IICSA’s final report was published at noon on 20 October 2022. There has been a great deal of commentary in the weeks since then, not least our detailed blogs in which we have reviewed various recommendations including reform of the limitation legislation and the creation of a national redress scheme.
Once the report had been published the Inquiry’s work was done. The process of dismantling the machinery of the Inquiry had begun immediately thereafter. Apart from a prepared video statement, which was issued as their final report was published, we had not heard anything from the IICSA panel.
However, on 30 November 2022 two panel members, Professor Alexis Jay and Drusilla Sharpling, together with the secretary to the Inquiry, John O’Brien, appeared as witnesses before the Home Affairs Select Committee.
Throughout an intense two-hour session, the three witnesses were subjected to robust and incisive questioning which vividly illustrated how difficult it will be for IICSA’s main recommendations to be implemented.
The interrogation was led by Tim Loughton MP, whose extensive experience in this area should be noted. From 2003-10 Mr Loughton was the shadow minister for health and children. From 2010-12 he was parliamentary under-secretary of state for children and families, a position commonly known as children's minister. During that time he had been part of a ministerial working group tasked with revising the Children Act 1989.
The session was broadly split into three sections:
- The Child Protection Authority (CPA) recommendation
- The mandatory reporting recommendation
- Miscellaneous questions and action points
In today's blog we comment on the CPA recommendation and look at the other two tomorrow.
The CPA recommendation
Mr Loughton MP dismissed out of hand the need for a CPA. What was the point in another institution with oversight but without any regulatory or enforcement powers? Following the Climbié inquiry extensive rules and regulations were introduced which had actually impeded professionals rather than support them. IICSA had fallen into the same trap.
The CPA was not the proverbial silver bullet. Government does not need another new body with more rules, regulations, legislation, resource and cost. Mr Loughton explained that the government was currently considering the extension of the remit and powers of existing bodies. For example, there was no reason why the present children’s commissioner could not have a wider remit that would incorporate the activity that is being allocated to the CPA. All that was required was a redefined mandate.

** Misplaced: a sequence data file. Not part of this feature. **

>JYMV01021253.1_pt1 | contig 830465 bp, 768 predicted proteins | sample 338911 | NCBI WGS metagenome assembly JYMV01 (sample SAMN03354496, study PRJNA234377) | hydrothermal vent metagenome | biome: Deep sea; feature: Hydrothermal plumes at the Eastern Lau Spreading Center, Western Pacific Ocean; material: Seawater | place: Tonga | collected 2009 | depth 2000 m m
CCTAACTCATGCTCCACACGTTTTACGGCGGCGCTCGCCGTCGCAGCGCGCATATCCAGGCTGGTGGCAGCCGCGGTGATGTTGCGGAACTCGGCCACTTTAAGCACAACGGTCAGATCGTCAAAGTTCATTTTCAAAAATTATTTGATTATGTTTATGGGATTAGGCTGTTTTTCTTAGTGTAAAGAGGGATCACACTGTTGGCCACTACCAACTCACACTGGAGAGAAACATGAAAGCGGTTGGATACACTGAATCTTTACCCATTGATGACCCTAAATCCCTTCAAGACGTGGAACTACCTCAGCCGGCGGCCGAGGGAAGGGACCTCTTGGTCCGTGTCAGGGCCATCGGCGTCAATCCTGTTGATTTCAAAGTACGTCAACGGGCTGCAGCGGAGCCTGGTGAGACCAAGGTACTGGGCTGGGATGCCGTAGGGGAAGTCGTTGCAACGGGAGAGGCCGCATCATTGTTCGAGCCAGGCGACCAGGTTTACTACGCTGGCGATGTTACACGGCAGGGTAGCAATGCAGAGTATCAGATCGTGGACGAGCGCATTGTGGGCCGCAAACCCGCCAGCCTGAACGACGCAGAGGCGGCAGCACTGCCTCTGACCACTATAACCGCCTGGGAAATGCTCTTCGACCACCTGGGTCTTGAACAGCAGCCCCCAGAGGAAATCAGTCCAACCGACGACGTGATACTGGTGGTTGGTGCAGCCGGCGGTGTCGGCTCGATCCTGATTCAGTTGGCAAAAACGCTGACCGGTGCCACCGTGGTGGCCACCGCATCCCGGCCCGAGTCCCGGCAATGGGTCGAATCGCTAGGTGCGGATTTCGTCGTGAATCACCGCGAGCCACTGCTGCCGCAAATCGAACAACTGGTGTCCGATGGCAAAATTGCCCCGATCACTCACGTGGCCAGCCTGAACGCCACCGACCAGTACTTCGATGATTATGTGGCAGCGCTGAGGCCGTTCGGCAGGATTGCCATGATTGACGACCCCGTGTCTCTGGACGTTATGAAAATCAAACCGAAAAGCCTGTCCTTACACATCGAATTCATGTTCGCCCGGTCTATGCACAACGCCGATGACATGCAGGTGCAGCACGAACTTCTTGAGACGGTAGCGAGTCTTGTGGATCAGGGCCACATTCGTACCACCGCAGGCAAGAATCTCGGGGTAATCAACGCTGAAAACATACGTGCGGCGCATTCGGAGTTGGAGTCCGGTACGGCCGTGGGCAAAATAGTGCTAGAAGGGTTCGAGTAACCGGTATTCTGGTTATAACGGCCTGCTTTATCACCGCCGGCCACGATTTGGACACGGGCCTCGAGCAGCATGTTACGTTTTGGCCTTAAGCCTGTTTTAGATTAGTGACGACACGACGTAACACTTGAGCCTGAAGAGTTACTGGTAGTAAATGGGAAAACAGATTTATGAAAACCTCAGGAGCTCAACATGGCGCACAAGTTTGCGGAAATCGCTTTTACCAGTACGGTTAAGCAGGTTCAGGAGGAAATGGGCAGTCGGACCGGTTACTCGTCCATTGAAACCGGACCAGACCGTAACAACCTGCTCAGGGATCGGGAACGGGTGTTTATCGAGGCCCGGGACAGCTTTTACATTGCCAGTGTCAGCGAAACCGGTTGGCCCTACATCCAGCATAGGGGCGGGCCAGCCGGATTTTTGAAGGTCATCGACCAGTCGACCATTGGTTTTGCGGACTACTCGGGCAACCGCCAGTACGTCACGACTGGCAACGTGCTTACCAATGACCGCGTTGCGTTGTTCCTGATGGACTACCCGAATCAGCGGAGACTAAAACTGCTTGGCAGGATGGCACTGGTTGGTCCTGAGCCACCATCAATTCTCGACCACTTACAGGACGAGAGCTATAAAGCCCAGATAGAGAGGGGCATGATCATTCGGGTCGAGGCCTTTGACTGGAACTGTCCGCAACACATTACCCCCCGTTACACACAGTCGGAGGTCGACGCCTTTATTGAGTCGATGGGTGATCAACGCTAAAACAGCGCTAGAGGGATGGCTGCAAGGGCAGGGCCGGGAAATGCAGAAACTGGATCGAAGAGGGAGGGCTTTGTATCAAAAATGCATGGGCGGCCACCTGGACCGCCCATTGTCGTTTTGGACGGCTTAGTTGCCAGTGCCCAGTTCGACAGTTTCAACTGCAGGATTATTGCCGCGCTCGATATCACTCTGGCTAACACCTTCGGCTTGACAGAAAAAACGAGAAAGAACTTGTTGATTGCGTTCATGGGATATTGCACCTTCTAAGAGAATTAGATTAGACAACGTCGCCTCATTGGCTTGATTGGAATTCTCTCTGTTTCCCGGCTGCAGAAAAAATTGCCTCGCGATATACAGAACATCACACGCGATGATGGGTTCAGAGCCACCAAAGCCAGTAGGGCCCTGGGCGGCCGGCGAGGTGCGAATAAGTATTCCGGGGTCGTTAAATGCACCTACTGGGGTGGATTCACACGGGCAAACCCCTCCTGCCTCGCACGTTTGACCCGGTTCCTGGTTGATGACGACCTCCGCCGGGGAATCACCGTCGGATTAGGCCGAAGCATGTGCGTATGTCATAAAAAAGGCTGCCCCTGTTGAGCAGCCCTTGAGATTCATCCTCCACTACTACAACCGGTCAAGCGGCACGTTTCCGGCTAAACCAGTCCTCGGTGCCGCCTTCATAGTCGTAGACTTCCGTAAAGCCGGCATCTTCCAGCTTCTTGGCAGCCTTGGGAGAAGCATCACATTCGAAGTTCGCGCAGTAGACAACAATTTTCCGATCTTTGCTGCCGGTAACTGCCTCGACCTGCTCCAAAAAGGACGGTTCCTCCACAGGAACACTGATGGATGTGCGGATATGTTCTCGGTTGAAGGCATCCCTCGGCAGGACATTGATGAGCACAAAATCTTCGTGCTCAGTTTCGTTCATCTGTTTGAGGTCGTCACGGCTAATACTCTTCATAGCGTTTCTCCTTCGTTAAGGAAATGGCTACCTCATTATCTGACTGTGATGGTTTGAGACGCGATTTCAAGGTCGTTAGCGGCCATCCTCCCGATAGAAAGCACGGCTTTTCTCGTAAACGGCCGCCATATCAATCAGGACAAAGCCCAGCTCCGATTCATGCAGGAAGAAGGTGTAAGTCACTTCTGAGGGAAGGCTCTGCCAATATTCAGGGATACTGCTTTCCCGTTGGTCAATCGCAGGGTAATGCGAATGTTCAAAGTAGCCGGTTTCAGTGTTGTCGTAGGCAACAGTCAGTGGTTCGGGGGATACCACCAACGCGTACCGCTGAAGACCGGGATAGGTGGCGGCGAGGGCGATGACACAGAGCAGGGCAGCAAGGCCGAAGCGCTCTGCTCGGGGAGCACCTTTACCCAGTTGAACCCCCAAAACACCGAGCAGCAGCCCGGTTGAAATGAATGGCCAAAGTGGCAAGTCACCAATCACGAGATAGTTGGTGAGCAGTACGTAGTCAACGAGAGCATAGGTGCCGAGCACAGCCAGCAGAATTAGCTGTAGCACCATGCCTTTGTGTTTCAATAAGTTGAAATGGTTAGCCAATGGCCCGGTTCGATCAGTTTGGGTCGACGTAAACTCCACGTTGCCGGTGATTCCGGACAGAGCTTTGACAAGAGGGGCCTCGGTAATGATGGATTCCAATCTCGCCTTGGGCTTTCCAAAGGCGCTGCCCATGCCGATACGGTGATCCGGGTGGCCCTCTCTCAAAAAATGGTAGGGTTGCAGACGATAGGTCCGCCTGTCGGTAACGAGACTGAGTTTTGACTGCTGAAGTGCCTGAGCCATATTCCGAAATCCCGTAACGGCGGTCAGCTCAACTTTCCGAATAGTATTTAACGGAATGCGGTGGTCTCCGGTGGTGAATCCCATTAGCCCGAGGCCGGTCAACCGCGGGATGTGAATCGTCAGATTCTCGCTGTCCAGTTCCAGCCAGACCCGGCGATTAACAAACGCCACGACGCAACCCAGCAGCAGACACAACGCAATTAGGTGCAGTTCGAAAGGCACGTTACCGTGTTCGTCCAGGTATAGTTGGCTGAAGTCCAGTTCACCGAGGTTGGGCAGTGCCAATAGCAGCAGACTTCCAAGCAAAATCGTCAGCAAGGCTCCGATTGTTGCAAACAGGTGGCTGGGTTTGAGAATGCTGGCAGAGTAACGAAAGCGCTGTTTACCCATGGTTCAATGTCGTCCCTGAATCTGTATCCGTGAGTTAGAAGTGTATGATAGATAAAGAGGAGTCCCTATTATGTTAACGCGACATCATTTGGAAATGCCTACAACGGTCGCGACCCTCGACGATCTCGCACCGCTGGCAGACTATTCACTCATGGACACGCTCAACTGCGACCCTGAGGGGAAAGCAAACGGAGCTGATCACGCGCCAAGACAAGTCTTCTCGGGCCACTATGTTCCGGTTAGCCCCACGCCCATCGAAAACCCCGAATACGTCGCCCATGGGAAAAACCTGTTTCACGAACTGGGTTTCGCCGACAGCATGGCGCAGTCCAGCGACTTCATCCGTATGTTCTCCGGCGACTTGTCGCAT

In response, Professor Jay and Ms Sharpling argued that leadership of child protection had been diffused. The CPA would provide leadership in all aspects of child protection, including multi-agency operations. Responsibilities were presently spread across six government departments and vulnerable children were being let down by the system. Child protection was not regarded as a priority. For example, in the view of the police, child criminal exploitation (involving modern slavery and similar conduct) had now superseded child sexual exploitation.
A new culture was required, to be driven by a children’s minister who would be a member of Cabinet with the political heft to maintain child protection as a priority. Ms Sharpling was highly critical of the police in this context. In her opinion, the police often considered children not worthy of belief and had an unhelpful cultural attitude towards children. In addition, they did not record adequately - or at all - the sort of information that would enable proper investigation into whether a CSE gang or paedophile ring was in operation. Only effective management and leadership by individuals who understood child protection would bring about a change in culture.
The panel admitted that they had not thought about widening the children’s commissioner role because they did not think it was appropriate, due to the commissioner’s distinctive function of raising matters in the public domain (which is very different to being operationally involved). The panel also admitted that despite extensive research they had not found an equivalent to the CPA in any other jurisdiction. The CPA was IICSA’s own creation to address gaps in policy and process.
Further, in response to a question from the committee chair, Rt Hon Dame Diana Johnson MP, there was some confusion in the explanation of how the CPA would operate. Comments were made about a lack of field expertise and a skills gap in direct work. There was a real need for role models who advocated good practice and called out poor practice. However, the oversight role of the CPA seems to be at least one step removed from those issues, as it will intervene when there are weaknesses in the inspection itself.
How those weaknesses might be identified was not addressed.